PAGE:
Edward and Josephine Hopper made a funny pair. He was from a small village on the Hudson River, while she was born and raised in New York City. Where he tended toward brooding introversion, she signed her letters, regardless of their content, “Cheerily, Jo.” They fought bitterly, yet they stayed together for more than 40 years—from 1924 until his death in 1967 (she died in 1968)—dividing much of that time between a walk-up in downtown Manhattan and a house on Cape Cod. They were also both artists: Jo, like Ed, studied at the New York School of Art, and in 1923, when they were both in their early 40s, she helped him sell a painting, The Mansard Roof, to the Brooklyn Museum, where she was showing a suite of watercolors. (At the time, he was chiefly making his living as an illustrator.) And so began the rest of their lives.
After they married, Jo became Ed’s primary model—endlessly gazing through windows, or seated on beds, or standing in the sun—as well as his bookkeeper and liaison with dealers. But while she delighted in her husband’s success—his mounting recognition as a crack observer of urban and small-town life was, after all, keeping the lights on, with the Metropolitan Museum of Art, the Whitney Museum of American Art, the Museum of Modern Art, and other major institutions buying and showing Ed’s work by the early 1930s—Jo was pained at how her own creative practice, mostly characterized by jaunty floral still lifes, suffered as a result. “I do need some kind of expression—need it badly—& not a larger dishpan at that,” she grumbled in her diary in 1935. And then, two years later: “What has become of my world—it’s evaporated—I just trudge around in Eddie’s.”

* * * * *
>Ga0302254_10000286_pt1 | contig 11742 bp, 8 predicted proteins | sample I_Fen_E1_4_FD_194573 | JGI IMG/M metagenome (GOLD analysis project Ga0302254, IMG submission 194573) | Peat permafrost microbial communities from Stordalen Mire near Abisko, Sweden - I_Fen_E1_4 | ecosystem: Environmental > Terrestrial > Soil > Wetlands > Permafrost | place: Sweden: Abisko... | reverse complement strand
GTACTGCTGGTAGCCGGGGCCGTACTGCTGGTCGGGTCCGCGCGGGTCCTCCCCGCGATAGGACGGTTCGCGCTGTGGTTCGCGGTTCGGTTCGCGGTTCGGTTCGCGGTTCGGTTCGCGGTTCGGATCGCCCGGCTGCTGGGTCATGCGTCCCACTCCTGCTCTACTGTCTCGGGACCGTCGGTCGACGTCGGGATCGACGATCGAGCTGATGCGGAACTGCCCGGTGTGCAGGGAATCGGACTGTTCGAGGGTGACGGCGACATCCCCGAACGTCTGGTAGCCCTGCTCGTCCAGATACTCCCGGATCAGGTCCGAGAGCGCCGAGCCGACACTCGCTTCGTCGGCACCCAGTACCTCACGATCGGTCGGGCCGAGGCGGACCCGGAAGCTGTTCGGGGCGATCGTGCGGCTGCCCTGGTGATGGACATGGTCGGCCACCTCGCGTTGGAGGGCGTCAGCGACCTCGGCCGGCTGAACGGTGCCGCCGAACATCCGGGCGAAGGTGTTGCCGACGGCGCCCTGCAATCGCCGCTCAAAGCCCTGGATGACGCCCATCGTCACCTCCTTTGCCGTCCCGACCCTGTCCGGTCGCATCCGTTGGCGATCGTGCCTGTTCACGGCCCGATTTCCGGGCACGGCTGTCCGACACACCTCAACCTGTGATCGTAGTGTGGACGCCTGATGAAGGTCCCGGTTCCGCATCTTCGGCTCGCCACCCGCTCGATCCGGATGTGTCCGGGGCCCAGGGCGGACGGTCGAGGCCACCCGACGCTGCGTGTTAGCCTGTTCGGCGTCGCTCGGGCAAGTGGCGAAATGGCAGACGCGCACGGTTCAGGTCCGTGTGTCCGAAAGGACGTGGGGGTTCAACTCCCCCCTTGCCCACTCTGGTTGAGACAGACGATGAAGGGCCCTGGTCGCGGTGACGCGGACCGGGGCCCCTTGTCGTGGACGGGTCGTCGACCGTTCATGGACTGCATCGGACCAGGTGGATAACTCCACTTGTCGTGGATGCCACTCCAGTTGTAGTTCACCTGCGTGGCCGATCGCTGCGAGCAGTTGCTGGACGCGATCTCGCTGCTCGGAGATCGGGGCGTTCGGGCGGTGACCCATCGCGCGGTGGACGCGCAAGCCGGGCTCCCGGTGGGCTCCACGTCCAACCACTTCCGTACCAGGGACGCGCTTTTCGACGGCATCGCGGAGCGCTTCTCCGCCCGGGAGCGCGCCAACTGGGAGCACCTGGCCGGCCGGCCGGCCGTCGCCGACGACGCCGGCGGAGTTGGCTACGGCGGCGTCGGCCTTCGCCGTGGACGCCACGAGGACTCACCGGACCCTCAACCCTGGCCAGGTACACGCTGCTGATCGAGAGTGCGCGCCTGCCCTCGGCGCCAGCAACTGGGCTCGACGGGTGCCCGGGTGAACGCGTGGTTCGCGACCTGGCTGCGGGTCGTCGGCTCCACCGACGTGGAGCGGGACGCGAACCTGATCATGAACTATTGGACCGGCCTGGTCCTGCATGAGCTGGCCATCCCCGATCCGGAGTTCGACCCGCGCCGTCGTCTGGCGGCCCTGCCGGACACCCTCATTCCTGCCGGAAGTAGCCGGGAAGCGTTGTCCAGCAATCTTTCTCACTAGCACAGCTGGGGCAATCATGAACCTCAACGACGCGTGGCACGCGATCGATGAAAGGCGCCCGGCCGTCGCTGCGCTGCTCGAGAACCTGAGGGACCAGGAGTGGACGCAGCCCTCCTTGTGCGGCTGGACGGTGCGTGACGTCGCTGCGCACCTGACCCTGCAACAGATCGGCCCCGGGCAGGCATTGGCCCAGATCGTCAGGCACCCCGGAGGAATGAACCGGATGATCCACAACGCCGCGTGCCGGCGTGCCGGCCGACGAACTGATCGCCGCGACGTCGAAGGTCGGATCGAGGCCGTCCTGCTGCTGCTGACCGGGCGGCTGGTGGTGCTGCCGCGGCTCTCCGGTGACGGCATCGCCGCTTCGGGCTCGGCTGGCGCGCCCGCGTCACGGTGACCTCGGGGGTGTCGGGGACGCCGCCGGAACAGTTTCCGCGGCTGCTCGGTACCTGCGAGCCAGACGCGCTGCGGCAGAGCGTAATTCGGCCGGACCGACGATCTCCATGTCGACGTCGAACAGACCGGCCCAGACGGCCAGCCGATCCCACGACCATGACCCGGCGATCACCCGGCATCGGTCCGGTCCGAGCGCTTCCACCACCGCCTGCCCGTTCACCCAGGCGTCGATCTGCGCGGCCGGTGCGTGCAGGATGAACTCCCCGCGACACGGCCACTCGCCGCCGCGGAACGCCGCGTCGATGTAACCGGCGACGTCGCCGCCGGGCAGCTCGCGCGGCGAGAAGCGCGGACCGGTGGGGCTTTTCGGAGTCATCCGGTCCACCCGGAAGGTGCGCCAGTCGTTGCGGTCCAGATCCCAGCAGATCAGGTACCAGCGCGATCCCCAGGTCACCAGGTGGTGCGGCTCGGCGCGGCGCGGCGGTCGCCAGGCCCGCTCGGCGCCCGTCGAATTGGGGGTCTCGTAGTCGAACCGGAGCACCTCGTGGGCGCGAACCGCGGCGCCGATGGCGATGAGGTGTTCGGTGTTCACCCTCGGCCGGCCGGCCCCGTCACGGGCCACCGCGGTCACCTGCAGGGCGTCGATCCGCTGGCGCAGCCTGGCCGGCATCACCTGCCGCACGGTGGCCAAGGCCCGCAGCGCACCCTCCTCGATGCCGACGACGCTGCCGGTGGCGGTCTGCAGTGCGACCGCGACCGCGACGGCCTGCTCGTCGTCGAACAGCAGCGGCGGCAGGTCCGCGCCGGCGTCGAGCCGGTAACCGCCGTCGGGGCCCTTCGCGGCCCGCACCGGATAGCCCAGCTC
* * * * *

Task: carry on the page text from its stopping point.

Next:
Yet in this portfolio, photographed by Annie Leibovitz, the Hoppers’ decades-long creative and personal partnership comes to vivid, windswept life. Playing the parts are two very fine New York–based artists in their own right: Harold Ancart, a Belgian-born painter and sculptor, and the 25-year-old actor and musician Maya Hawke.
Hawke has lately been wrapped up in the longings and frustrations of another mid-century creative: the writer Flannery O’Connor, whom she plays in Wildcat, a film directed by her father, Ethan. (Currently seeking distribution, Wildcat was one of several productions to secure a SAG-AFTRA interim agreement when it premiered at the Telluride Film Festival in September.) The idea behind it was Maya’s: As a high schooler, she’d been drawn to A Prayer Journal, written when O’Connor was in her early 20s. “She had so much self-doubt and so much ambition when she was young, in this journal, and I really connected to that,” she says. “I had a really hard time at school academically, so creativity and art classes and stories and non-narrative thinking became a real refuge for me to feel capable and expressive.”